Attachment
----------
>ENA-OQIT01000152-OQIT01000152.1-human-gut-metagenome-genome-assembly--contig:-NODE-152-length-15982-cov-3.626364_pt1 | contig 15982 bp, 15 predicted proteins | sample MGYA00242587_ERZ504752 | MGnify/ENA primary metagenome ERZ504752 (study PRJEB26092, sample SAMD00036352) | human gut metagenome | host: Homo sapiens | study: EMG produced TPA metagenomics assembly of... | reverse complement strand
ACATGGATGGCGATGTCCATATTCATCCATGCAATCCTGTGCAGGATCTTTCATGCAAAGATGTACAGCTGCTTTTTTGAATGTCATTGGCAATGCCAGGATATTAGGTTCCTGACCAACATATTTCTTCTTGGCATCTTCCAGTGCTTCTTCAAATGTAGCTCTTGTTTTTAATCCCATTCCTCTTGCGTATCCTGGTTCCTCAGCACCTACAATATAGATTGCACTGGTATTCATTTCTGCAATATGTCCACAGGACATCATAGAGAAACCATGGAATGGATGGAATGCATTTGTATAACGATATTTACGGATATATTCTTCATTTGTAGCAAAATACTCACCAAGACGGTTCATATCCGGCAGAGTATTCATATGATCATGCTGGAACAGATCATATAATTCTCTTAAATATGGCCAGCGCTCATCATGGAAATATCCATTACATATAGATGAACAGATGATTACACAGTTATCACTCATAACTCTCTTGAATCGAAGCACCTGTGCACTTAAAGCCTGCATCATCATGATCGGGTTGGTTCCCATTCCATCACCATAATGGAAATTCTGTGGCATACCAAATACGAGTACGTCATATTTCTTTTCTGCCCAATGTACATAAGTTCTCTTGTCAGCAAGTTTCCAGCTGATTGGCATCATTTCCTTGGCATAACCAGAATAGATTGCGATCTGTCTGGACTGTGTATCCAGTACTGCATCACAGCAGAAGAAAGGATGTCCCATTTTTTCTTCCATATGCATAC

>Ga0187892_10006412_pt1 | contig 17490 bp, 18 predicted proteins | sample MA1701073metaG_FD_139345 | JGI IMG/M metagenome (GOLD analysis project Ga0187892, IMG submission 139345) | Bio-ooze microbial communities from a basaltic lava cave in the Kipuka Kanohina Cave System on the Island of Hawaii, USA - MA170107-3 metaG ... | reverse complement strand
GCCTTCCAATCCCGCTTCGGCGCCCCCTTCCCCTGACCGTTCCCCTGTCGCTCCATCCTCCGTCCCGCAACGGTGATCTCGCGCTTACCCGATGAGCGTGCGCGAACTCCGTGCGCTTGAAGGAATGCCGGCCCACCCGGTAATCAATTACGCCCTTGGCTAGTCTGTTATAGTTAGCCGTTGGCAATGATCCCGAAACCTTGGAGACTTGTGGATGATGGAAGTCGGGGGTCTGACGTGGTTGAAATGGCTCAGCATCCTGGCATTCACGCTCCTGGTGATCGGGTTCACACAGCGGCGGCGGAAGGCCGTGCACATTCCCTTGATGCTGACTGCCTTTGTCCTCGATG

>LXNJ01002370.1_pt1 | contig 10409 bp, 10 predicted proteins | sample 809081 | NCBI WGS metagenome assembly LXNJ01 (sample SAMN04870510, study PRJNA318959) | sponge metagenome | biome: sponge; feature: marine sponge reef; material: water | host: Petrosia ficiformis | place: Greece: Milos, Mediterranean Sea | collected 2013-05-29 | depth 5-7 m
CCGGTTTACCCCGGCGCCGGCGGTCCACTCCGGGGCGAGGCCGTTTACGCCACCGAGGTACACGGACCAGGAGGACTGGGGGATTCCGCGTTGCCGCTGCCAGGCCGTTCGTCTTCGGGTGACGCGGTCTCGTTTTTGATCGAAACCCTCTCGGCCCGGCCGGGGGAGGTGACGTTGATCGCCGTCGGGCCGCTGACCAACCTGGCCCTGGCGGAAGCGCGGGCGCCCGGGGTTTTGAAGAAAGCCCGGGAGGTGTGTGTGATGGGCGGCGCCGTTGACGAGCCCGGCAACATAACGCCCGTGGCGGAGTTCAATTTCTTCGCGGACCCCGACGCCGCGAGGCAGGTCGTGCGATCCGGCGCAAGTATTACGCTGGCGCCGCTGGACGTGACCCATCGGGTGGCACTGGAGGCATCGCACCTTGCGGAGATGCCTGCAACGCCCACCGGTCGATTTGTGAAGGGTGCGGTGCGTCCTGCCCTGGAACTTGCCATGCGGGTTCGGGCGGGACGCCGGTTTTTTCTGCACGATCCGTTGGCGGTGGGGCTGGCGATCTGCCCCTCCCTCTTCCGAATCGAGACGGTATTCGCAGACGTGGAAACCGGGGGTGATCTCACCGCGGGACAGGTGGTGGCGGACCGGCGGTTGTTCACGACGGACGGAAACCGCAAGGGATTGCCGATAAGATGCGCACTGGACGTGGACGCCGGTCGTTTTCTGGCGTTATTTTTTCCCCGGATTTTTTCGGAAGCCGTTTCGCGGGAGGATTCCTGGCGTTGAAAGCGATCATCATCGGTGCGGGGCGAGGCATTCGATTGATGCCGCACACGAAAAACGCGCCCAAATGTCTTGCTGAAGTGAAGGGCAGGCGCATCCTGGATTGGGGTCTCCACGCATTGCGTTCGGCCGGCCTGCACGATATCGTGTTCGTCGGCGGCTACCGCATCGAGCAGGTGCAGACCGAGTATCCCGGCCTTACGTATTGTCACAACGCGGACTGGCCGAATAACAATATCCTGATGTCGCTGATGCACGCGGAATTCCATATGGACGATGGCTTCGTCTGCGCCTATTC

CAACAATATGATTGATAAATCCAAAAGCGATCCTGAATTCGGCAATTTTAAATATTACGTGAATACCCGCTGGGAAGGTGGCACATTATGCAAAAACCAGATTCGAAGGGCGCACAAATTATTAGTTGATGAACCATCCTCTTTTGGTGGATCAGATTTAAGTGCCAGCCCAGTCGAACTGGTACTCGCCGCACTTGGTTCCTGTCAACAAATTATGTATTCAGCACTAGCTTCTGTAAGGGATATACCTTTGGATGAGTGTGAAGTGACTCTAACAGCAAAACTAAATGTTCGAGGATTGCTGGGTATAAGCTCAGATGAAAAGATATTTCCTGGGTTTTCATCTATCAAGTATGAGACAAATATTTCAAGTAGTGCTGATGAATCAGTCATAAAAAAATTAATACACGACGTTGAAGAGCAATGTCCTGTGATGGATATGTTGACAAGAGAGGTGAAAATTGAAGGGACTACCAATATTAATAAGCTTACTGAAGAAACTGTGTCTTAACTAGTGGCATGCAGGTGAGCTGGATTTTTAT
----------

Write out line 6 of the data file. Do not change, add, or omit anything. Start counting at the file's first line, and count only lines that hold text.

CCGGTTTACCCCGGCGCCGGCGGTCCACTCCGGGGCGAGGCCGTTTACGCCACCGAGGTACACGGACCAGGAGGACTGGGGGATTCCGCGTTGCCGCTGCCAGGCCGTTCGTCTTCGGGTGACGCGGTCTCGTTTTTGATCGAAACCCTCTCGGCCCGGCCGGGGGAGGTGACGTTGATCGCCGTCGGGCCGCTGACCAACCTGGCCCTGGCGGAAGCGCGGGCGCCCGGGGTTTTGAAGAAAGCCCGGGAGGTGTGTGTGATGGGCGGCGCCGTTGACGAGCCCGGCAACATAACGCCCGTGGCGGAGTTCAATTTCTTCGCGGACCCCGACGCCGCGAGGCAGGTCGTGCGATCCGGCGCAAGTATTACGCTGGCGCCGCTGGACGTGACCCATCGGGTGGCACTGGAGGCATCGCACCTTGCGGAGATGCCTGCAACGCCCACCGGTCGATTTGTGAAGGGTGCGGTGCGTCCTGCCCTGGAACTTGCCATGCGGGTTCGGGCGGGACGCCGGTTTTTTCTGCACGATCCGTTGGCGGTGGGGCTGGCGATCTGCCCCTCCCTCTTCCGAATCGAGACGGTATTCGCAGACGTGGAAACCGGGGGTGATCTCACCGCGGGACAGGTGGTGGCGGACCGGCGGTTGTTCACGACGGACGGAAACCGCAAGGGATTGCCGATAAGATGCGCACTGGACGTGGACGCCGGTCGTTTTCTGGCGTTATTTTTTCCCCGGATTTTTTCGGAAGCCGTTTCGCGGGAGGATTCCTGGCGTTGAAAGCGATCATCATCGGTGCGGGGCGAGGCATTCGATTGATGCCGCACACGAAAAACGCGCCCAAATGTCTTGCTGAAGTGAAGGGCAGGCGCATCCTGGATTGGGGTCTCCACGCATTGCGTTCGGCCGGCCTGCACGATATCGTGTTCGTCGGCGGCTACCGCATCGAGCAGGTGCAGACCGAGTATCCCGGCCTTACGTATTGTCACAACGCGGACTGGCCGAATAACAATATCCTGATGTCGCTGATGCACGCGGAATTCCATATGGACGATGGCTTCGTCTGCGCCTATTC